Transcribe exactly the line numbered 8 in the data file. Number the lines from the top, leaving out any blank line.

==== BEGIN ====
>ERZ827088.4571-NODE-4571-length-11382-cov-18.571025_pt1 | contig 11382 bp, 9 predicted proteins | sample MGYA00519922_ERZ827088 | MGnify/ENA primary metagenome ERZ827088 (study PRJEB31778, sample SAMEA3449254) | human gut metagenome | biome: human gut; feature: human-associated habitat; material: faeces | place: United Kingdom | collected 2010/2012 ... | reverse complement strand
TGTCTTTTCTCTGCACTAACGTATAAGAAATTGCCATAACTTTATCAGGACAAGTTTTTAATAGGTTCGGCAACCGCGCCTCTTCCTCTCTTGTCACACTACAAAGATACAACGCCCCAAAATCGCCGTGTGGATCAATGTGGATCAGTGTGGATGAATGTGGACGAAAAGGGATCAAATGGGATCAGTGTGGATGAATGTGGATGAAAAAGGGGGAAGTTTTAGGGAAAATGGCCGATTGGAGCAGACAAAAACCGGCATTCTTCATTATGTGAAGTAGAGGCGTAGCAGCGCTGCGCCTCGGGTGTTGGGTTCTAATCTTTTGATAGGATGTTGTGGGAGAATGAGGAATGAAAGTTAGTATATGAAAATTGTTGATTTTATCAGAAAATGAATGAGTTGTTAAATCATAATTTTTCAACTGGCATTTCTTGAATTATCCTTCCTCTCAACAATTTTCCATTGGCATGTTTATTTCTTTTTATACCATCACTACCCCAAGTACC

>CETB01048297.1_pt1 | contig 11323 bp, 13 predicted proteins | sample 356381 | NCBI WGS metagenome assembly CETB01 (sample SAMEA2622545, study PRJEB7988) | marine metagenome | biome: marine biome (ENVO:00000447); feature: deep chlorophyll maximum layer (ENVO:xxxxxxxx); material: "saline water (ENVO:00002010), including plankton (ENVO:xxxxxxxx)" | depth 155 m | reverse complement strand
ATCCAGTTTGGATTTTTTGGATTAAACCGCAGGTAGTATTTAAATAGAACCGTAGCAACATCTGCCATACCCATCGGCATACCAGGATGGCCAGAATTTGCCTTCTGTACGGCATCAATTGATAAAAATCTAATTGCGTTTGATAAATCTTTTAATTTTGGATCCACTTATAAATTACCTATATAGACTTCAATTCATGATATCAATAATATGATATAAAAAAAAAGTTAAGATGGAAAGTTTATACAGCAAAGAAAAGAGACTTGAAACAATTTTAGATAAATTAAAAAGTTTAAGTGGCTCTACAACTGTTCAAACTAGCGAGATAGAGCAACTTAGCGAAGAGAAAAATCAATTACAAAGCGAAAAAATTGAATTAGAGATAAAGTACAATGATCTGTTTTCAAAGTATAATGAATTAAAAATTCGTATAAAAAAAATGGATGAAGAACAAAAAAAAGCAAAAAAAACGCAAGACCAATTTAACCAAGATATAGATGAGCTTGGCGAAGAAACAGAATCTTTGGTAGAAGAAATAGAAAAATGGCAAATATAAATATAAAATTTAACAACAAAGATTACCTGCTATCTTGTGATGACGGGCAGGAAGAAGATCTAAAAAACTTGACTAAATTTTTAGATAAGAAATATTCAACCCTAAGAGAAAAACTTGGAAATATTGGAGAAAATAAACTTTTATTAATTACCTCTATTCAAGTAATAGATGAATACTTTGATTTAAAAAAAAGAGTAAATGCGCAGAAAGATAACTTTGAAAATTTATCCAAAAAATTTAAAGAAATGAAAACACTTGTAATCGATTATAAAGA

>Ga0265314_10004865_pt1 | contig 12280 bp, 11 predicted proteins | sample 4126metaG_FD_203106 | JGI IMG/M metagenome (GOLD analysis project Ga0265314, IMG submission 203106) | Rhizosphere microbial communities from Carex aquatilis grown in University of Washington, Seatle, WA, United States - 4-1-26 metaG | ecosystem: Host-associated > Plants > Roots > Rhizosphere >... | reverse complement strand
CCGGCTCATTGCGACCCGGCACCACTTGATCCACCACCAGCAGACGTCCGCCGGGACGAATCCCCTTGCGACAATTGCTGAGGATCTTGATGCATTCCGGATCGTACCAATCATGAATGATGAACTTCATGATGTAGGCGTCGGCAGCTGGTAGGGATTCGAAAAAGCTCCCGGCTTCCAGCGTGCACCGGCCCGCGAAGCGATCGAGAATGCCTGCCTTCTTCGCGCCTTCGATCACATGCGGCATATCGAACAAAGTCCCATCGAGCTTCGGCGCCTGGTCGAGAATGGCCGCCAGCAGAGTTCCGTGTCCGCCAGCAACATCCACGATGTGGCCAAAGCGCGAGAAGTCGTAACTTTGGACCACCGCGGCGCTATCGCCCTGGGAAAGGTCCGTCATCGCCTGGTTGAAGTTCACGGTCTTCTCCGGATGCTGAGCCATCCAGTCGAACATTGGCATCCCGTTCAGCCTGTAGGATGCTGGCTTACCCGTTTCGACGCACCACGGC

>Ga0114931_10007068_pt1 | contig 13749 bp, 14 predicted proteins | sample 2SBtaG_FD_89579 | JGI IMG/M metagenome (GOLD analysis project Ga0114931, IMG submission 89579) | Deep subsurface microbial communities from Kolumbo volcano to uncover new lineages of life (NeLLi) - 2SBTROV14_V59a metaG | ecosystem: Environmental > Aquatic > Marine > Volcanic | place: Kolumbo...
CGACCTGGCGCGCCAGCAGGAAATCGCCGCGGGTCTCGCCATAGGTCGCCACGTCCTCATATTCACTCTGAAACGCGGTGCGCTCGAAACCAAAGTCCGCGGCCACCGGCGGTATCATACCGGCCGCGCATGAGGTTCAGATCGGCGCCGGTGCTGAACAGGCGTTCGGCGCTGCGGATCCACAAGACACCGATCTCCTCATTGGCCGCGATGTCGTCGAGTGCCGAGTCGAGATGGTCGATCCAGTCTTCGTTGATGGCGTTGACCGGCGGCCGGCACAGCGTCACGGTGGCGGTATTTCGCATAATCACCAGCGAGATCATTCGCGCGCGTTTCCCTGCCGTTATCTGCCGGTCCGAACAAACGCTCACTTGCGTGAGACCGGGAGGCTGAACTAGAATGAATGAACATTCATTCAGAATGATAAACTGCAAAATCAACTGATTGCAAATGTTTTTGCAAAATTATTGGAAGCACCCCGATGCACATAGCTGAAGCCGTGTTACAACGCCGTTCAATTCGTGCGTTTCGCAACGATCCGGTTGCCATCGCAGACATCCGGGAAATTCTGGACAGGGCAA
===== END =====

CGACCTGGCGCGCCAGCAGGAAATCGCCGCGGGTCTCGCCATAGGTCGCCACGTCCTCATATTCACTCTGAAACGCGGTGCGCTCGAAACCAAAGTCCGCGGCCACCGGCGGTATCATACCGGCCGCGCATGAGGTTCAGATCGGCGCCGGTGCTGAACAGGCGTTCGGCGCTGCGGATCCACAAGACACCGATCTCCTCATTGGCCGCGATGTCGTCGAGTGCCGAGTCGAGATGGTCGATCCAGTCTTCGTTGATGGCGTTGACCGGCGGCCGGCACAGCGTCACGGTGGCGGTATTTCGCATAATCACCAGCGAGATCATTCGCGCGCGTTTCCCTGCCGTTATCTGCCGGTCCGAACAAACGCTCACTTGCGTGAGACCGGGAGGCTGAACTAGAATGAATGAACATTCATTCAGAATGATAAACTGCAAAATCAACTGATTGCAAATGTTTTTGCAAAATTATTGGAAGCACCCCGATGCACATAGCTGAAGCCGTGTTACAACGCCGTTCAATTCGTGCGTTTCGCAACGATCCGGTTGCCATCGCAGACATCCGGGAAATTCTGGACAGGGCAA